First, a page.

Hello there peeps, sorry for keeping you waiting. You know how it is? You don’t? Well, I came back from Cambodia and am about to dish the dirt as promised except a few days after my return I went down with a shocker of a cold. Now, let me know tell you dear friends that I recall the bugger who passed this onto me quite clearly. I can still see his red nose as he coughed and spluttered behind me on the aeroplane. Rest assured I shall be taking my revenge before the week is out. That is, of course, if my lovely husband Andrew, who now sneezes uncontrollably, has not murdered me. Ah, the pleasure of returning home from holiday. Even our tummies are rebelling somewhat and trying to rid themselves of the last vestige of Cambodia it seems. So,let’s crack on with the show then, I mean Blog. Sorry, you can see I have been resting with Miranda Hart, not personally of course but if anyone can arrange that, let me know. Before we begin I should just say that Cambodia was one of the best countries I have ever visited and I am deeply eager to return again and what follows is my usual light-hearted view on life. Enjoy.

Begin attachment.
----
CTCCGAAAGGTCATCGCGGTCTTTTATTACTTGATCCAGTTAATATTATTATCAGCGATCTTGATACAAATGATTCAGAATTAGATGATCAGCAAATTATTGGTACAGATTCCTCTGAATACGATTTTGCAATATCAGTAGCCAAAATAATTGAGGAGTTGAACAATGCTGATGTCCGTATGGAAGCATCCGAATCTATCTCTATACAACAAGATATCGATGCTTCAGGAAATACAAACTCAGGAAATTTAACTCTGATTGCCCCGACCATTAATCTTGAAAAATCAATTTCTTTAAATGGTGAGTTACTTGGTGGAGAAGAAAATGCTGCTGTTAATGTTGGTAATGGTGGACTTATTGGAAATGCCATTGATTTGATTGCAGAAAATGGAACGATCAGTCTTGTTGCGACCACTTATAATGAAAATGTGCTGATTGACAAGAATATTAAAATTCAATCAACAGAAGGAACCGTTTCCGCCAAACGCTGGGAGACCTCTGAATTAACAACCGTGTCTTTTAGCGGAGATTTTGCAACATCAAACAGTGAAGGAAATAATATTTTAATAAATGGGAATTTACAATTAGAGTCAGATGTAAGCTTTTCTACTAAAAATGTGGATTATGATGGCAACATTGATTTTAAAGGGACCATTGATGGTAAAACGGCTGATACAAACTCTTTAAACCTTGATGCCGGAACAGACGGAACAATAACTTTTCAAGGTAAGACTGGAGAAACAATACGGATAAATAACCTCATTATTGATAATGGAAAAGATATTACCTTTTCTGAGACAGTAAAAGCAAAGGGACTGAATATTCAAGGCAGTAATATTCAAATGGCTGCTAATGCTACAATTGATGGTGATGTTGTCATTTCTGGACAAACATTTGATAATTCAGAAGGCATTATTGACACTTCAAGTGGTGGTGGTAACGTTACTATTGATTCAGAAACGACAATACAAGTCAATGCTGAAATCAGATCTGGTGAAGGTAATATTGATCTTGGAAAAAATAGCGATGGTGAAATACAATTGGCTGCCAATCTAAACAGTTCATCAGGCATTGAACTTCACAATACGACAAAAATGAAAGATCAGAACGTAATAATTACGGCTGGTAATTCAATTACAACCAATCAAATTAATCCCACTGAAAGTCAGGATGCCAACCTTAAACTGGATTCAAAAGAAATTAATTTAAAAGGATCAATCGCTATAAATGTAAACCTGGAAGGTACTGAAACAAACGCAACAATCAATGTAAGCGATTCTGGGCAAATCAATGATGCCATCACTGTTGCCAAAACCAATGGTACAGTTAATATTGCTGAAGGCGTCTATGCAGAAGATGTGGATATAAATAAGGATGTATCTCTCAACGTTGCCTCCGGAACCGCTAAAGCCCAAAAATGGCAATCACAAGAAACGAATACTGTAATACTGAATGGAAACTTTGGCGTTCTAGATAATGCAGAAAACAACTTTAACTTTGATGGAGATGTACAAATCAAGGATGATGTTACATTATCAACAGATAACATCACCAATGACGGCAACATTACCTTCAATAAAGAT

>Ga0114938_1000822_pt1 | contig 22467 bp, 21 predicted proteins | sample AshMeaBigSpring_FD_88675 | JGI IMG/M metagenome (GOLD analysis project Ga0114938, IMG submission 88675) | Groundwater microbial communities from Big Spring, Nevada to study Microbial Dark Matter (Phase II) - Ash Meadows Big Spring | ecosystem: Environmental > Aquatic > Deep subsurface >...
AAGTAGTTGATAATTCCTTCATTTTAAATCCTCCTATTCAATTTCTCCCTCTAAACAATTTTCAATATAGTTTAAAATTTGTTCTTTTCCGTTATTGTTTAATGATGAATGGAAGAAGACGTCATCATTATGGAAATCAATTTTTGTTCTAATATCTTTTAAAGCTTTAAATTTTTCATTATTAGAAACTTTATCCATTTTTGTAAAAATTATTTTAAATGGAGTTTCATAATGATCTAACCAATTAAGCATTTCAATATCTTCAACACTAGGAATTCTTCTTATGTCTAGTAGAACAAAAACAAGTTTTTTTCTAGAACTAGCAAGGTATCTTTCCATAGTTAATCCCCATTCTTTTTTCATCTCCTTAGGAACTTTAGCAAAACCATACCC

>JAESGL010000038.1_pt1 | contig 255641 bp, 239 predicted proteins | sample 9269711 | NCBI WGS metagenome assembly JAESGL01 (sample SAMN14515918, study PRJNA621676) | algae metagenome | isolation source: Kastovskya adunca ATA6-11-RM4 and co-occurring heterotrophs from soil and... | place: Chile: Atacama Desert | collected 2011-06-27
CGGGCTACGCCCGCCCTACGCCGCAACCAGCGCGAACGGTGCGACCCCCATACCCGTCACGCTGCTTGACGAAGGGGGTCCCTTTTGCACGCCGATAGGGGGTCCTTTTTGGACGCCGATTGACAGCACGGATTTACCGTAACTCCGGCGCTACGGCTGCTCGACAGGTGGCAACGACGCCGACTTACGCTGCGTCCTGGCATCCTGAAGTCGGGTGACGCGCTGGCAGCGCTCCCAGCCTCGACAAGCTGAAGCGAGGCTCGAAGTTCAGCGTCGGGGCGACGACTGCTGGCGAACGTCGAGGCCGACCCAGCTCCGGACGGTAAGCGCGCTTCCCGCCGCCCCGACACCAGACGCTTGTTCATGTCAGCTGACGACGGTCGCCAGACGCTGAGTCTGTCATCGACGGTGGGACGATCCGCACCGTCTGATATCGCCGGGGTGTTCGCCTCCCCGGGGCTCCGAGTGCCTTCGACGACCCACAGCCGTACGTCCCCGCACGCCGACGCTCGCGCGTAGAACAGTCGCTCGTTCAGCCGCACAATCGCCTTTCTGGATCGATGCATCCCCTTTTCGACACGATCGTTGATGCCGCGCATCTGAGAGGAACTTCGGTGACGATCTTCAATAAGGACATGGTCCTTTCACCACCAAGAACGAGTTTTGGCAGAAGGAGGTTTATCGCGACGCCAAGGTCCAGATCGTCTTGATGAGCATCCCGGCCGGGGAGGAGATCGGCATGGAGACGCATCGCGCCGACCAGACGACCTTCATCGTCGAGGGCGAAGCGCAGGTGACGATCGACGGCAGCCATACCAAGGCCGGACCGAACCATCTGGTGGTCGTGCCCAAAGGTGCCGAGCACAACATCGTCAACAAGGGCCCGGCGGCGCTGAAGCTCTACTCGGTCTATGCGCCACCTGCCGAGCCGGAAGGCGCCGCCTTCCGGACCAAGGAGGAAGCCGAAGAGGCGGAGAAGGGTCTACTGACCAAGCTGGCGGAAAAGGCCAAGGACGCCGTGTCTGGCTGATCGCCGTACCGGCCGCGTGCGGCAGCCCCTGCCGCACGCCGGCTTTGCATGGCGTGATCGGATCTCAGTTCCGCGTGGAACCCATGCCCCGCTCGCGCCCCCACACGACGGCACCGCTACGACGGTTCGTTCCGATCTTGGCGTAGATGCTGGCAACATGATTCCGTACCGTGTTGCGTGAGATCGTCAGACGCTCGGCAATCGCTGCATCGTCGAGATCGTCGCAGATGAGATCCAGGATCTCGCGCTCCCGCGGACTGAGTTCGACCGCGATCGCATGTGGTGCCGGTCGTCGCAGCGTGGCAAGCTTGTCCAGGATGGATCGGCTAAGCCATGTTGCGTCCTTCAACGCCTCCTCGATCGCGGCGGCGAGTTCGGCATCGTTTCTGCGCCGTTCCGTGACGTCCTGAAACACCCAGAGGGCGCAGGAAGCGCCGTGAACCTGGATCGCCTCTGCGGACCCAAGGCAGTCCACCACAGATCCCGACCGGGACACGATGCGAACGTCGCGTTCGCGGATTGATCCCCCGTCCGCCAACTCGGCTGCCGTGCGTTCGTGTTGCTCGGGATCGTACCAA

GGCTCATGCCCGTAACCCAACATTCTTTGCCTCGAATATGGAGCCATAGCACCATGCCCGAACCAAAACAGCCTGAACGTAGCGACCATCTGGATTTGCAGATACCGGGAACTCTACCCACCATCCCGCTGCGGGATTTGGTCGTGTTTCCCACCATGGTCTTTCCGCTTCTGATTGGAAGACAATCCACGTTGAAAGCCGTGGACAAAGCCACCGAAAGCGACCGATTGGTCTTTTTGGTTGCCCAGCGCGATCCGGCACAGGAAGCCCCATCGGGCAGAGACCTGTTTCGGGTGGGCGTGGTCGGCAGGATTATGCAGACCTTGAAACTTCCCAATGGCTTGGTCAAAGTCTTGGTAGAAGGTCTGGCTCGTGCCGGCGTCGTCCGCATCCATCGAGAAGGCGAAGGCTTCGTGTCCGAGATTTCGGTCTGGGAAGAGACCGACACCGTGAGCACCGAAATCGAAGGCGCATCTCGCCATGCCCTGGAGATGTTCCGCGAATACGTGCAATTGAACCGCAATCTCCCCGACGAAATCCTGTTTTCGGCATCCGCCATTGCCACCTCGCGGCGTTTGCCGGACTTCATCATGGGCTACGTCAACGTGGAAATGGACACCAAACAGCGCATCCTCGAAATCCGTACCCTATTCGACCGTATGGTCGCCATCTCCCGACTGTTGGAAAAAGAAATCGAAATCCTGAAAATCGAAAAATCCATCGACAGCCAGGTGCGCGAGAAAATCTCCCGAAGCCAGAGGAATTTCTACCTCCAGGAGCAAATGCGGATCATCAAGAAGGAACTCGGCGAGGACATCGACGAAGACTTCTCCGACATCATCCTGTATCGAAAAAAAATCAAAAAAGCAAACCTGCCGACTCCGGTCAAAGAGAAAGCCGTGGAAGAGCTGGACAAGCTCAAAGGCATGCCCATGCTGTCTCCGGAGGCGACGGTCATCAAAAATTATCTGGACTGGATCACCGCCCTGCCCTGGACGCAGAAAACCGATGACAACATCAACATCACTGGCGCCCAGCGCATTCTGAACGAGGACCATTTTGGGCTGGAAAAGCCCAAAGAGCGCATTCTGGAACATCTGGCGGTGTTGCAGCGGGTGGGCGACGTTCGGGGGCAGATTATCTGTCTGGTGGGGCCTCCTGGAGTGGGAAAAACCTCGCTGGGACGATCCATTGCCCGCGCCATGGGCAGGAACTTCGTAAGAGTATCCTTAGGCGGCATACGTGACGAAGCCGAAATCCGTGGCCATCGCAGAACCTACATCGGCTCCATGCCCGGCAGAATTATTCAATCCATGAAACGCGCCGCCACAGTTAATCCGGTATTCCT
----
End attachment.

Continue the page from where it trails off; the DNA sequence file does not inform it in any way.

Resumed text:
Now, where did I get to? Ah yes arrival at my stepson’s apartment with the building work, which I was convinced would not happen on Boxing Day. Yes, well, never presume. I woke at 7.a.m and for a minute I think I am alone. The beds in the hotel and at my stepson’s are so wide that you can lose your partner. After a bit of feeling around however, I soon found Andrew and let out a big sigh of relief. Any hope of getting back to sleep is dashed by the banging and drilling next door and we get up to enjoy Boxing Day in Cambodia. The rest of the day is spiffing, thank you. That evening we meet some friends of my stepson and his wife who are also holidaying and go for dinner. Ah, first complication of the holiday. What can we eat? The web advice was that all the water is poison and to avoid like the plague. Apparently, we are told, the water if drunk will turn your hair to wire This came on good authority from a monk, well ex monk. As for the food, make sure the hotel you’re in uses good hygiene. Yes, well this isn’t a hotel and I just don’t think it is common practice to ask to see the kitchens here or to meet the chef.